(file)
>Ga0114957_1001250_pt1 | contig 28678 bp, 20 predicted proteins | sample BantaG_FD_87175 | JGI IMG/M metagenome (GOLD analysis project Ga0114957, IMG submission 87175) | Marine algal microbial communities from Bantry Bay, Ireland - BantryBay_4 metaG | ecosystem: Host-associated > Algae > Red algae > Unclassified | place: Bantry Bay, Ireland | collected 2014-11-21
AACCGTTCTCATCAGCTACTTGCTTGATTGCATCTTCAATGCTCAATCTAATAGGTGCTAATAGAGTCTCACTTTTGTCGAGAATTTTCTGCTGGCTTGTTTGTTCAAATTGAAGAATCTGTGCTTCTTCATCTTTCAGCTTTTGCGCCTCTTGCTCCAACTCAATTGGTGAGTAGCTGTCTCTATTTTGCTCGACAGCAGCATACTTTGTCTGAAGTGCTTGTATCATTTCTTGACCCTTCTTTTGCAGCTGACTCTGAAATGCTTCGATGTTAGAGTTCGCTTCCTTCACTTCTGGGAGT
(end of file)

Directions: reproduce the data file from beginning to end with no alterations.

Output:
>Ga0114957_1001250_pt1 | contig 28678 bp, 20 predicted proteins | sample BantaG_FD_87175 | JGI IMG/M metagenome (GOLD analysis project Ga0114957, IMG submission 87175) | Marine algal microbial communities from Bantry Bay, Ireland - BantryBay_4 metaG | ecosystem: Host-associated > Algae > Red algae > Unclassified | place: Bantry Bay, Ireland | collected 2014-11-21
AACCGTTCTCATCAGCTACTTGCTTGATTGCATCTTCAATGCTCAATCTAATAGGTGCTAATAGAGTCTCACTTTTGTCGAGAATTTTCTGCTGGCTTGTTTGTTCAAATTGAAGAATCTGTGCTTCTTCATCTTTCAGCTTTTGCGCCTCTTGCTCCAACTCAATTGGTGAGTAGCTGTCTCTATTTTGCTCGACAGCAGCATACTTTGTCTGAAGTGCTTGTATCATTTCTTGACCCTTCTTTTGCAGCTGACTCTGAAATGCTTCGATGTTAGAGTTCGCTTCCTTCACTTCTGGGAGT